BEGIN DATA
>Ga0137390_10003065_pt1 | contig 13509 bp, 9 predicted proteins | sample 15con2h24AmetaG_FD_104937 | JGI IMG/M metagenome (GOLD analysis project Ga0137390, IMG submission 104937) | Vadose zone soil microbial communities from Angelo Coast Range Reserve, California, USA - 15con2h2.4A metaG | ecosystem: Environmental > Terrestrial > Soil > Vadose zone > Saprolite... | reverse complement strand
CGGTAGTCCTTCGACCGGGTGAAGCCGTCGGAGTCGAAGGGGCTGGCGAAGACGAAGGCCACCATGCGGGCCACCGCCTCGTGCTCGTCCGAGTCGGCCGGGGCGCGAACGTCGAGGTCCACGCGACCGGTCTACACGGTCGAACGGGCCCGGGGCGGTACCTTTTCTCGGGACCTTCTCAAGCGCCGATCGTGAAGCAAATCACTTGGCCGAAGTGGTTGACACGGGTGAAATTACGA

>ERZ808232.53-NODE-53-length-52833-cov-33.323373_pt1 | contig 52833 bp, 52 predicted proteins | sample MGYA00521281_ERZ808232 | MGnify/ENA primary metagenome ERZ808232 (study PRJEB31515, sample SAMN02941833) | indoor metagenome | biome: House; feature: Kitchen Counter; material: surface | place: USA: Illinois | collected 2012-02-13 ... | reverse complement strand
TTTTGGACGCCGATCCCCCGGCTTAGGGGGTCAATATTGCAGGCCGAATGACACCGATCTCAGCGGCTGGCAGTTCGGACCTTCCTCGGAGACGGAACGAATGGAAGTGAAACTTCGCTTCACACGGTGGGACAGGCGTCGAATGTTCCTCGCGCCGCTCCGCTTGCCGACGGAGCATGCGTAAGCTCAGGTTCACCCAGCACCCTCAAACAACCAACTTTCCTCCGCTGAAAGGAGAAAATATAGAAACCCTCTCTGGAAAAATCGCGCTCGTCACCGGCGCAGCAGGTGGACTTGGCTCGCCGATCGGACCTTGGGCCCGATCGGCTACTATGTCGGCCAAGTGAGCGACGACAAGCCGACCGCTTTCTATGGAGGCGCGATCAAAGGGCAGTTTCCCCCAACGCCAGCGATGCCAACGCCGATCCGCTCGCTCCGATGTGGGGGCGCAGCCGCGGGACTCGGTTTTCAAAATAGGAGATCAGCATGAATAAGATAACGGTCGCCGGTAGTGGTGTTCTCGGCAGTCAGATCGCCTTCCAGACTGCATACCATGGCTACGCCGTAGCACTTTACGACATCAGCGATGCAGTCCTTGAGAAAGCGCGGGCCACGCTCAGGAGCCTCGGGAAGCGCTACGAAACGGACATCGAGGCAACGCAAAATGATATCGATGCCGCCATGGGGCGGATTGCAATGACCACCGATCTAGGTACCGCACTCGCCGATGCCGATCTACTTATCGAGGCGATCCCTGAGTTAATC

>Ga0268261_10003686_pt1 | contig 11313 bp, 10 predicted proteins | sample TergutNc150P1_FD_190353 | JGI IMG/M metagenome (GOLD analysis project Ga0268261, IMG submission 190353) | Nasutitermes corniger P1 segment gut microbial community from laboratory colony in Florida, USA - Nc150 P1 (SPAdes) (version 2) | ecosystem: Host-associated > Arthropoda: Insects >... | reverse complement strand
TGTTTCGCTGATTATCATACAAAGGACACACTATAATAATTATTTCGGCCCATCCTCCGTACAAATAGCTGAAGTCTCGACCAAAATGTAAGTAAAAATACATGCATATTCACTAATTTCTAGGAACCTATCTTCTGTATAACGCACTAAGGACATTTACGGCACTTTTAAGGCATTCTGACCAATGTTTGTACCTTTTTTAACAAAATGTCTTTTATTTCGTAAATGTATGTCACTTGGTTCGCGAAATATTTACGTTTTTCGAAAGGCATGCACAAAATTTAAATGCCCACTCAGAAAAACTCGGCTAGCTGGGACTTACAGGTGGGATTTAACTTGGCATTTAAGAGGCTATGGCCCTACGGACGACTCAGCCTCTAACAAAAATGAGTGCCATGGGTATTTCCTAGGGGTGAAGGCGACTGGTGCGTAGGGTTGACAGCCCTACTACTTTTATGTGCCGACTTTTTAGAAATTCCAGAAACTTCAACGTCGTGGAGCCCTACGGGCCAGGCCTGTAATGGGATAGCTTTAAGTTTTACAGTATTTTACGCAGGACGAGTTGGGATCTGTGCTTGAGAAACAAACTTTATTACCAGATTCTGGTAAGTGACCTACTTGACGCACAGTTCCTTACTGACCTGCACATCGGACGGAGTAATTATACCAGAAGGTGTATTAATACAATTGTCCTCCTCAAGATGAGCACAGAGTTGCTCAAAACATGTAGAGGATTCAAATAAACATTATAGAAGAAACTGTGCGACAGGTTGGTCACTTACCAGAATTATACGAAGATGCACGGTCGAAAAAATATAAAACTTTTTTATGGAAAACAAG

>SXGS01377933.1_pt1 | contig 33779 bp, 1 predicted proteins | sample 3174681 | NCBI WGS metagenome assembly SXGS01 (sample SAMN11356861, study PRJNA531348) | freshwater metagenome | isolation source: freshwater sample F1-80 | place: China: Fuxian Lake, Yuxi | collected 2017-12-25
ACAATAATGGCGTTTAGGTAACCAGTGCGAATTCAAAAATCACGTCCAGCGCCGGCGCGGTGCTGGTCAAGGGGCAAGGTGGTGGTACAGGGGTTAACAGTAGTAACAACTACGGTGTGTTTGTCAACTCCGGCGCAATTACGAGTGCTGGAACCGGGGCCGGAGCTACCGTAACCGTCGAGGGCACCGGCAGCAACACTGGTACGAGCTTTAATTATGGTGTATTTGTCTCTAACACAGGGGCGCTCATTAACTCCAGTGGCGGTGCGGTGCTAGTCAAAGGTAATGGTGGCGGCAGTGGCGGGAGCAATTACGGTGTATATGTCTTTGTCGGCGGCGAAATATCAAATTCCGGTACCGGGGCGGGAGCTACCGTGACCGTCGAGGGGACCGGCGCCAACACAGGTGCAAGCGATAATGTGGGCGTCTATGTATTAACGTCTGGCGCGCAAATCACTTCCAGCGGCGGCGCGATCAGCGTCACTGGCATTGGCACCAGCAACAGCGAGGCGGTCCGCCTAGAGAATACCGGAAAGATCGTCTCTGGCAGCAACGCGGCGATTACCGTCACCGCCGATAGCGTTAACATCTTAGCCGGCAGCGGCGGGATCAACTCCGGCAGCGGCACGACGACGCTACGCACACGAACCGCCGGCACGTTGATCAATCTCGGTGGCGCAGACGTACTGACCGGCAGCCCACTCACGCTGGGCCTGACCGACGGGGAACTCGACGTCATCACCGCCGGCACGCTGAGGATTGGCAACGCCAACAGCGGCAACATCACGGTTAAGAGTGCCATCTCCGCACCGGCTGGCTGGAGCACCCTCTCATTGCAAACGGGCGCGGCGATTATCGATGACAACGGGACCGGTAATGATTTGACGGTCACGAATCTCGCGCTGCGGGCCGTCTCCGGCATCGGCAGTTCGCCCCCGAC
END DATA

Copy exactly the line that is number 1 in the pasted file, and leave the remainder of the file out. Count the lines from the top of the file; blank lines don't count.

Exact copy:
>Ga0137390_10003065_pt1 | contig 13509 bp, 9 predicted proteins | sample 15con2h24AmetaG_FD_104937 | JGI IMG/M metagenome (GOLD analysis project Ga0137390, IMG submission 104937) | Vadose zone soil microbial communities from Angelo Coast Range Reserve, California, USA - 15con2h2.4A metaG | ecosystem: Environmental > Terrestrial > Soil > Vadose zone > Saprolite... | reverse complement strand